Tuesday, August 20, 2013

The People’s Republic of Happy Endings


Look how happy everyone in the People's Republic is!

Stories with meaningful endings are important. They fulfill a human need. Lest we despair, we need to believe that the routines, suffering, and sacrifices of life are worthwhile. We need to hope.


Unfortunately, the most pervasive narratives in our culture present a warped view of happy endings. Reality television is perhaps the most blatant example. In forty-five minute segments, the obese become trim, forensics teams solve baffling murders, and frumpy women develop both stylish wardrobes and improved self-esteem. Even though we all know that these shows are scripted and edited, our culture does not escape their influence. They echo formulae for success that seem to fit well with the optimism and democracy of the American spirit:

1. People can always solve their own problems if they want it passionately enough.
2. The path to success may be emotional, but it shouldn’t feel long.
3. The definition of a happy ending is getting what you desire.   

One problem with this recipe is that suddenly, it is everyone’s duty to fix their own problems and find happy endings. Why are you still fat if those folks on the show drop hundreds of pounds? Get with it! Desire it! Achieve it! It’s pretty much your American obligation. Society will fawn over you for 15 minutes once you do, but we’re kind of grossed-out until then. Unfortunately, we humans do not always get what we want, no matter how hard we try. Therefore, our narratives have created a situation in which, realistically, not everyone will have a happy ending, and yet it is everyone’s duty to do so. Perhaps this is why our culture has become so sensitive to words and phrases (such as “fat,”) that imply a failure to achieve.


(This is not an ad. It is an example).
Another problem with this message is the implication that if your success is meant to be, it comes quickly. The speed of your success is the new way to throw diviner's knucklebones and see if the gods are favoring your endeavor. Instead of teaching us to endure, this kind of narrative encourages us to drift from goal to goal in search of cheap results.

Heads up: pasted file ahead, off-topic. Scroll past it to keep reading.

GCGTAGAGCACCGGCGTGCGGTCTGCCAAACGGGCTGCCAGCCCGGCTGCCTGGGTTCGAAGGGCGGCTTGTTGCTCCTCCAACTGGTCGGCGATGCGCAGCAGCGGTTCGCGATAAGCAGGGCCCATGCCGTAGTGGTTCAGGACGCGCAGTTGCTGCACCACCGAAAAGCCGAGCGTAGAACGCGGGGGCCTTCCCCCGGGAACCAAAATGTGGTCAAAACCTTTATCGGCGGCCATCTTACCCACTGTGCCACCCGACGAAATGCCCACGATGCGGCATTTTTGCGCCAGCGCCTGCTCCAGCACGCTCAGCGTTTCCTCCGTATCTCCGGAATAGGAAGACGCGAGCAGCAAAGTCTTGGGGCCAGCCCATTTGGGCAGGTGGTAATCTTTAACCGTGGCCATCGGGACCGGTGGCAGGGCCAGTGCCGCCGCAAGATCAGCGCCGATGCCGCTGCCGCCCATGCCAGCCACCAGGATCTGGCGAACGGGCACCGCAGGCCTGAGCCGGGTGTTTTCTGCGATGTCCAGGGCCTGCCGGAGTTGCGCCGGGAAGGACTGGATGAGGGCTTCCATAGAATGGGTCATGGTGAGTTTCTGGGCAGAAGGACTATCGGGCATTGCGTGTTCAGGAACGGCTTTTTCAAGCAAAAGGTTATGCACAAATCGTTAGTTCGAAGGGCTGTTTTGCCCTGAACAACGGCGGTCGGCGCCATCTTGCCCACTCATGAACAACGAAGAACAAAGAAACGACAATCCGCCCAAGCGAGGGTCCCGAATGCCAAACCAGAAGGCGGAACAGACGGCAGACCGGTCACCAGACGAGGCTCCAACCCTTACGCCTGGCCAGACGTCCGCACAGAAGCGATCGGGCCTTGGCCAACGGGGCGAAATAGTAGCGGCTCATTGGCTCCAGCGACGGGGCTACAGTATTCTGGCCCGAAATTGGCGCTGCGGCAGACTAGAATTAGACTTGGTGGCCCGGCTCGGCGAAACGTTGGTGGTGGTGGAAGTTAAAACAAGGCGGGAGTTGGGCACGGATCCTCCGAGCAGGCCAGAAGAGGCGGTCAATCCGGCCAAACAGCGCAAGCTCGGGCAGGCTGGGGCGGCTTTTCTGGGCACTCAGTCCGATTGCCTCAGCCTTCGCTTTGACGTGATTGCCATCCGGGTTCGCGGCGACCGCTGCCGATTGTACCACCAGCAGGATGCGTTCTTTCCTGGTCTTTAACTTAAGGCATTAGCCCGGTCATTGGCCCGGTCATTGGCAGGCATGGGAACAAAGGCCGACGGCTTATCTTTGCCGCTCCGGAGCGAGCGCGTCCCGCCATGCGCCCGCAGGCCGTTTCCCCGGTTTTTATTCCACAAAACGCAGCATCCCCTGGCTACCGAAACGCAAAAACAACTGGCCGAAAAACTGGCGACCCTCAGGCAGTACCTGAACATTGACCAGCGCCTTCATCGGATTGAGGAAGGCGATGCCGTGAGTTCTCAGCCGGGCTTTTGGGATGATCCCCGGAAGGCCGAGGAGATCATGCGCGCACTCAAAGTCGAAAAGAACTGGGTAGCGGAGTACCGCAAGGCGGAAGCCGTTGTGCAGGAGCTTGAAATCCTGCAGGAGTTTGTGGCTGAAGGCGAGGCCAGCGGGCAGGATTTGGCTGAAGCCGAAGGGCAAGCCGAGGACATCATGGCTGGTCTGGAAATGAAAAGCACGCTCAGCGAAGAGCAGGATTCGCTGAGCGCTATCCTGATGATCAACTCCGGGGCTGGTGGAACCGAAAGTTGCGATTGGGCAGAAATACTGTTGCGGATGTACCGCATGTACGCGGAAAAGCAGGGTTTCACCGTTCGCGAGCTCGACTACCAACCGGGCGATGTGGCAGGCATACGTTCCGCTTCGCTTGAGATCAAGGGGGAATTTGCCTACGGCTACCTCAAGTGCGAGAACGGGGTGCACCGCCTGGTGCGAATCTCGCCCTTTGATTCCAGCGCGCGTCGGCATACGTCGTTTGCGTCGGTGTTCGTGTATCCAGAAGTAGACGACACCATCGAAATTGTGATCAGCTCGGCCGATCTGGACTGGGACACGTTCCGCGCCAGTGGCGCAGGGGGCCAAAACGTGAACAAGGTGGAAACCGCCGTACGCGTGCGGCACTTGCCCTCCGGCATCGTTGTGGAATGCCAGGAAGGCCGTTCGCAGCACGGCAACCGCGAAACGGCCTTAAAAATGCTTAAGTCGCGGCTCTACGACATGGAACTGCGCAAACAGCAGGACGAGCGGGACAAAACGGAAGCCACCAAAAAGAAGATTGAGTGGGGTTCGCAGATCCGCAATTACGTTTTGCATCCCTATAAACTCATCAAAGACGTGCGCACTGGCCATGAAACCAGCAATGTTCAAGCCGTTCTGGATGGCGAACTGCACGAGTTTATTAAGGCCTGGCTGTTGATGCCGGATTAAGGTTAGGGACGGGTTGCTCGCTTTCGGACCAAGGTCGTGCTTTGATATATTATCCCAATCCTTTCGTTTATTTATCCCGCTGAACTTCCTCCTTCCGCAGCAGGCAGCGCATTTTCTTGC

Worst of all, this recipe defines a good ending as the gratification of our own desires. It teaches us that we deserve to receive whatever we want (after only a brief effort), and subtly encourages us to use whatever means necessary to grab the happiness that we are all “supposed to have.” Ironically, most of the desires that we see fulfilled in reality T.V. are trivial.  This unfortunate attitude unravels the entire purpose of telling stories with good endings. If our goals in life are merely a series of minor successes along life’s path, they do not transcend us. They cannot provide hope that is bigger than our own feelings. They cannot comfort us when we fail or when we die.

We may feel that we are more intellectual, or more spiritual, or more sensible than the ordinary consumer of reality television, but we still belong to the same culture and pick up the same messages. It is important that we recognize the tyranny of this cultural message—we need not belong to the People’s Republic of Happy Endings. Unfortunately, many thinking individuals notice the silliness of our culture's addiction to cheap, happy endings, and conclude that happy endings don't exist. Such people write bleak books in which there is no meaning to anyone's lives. The only happy ending available in their stories is the protagonist's realization that he is unhappy and will remain so. This is why it is important to offer our culture a better, truer alternative.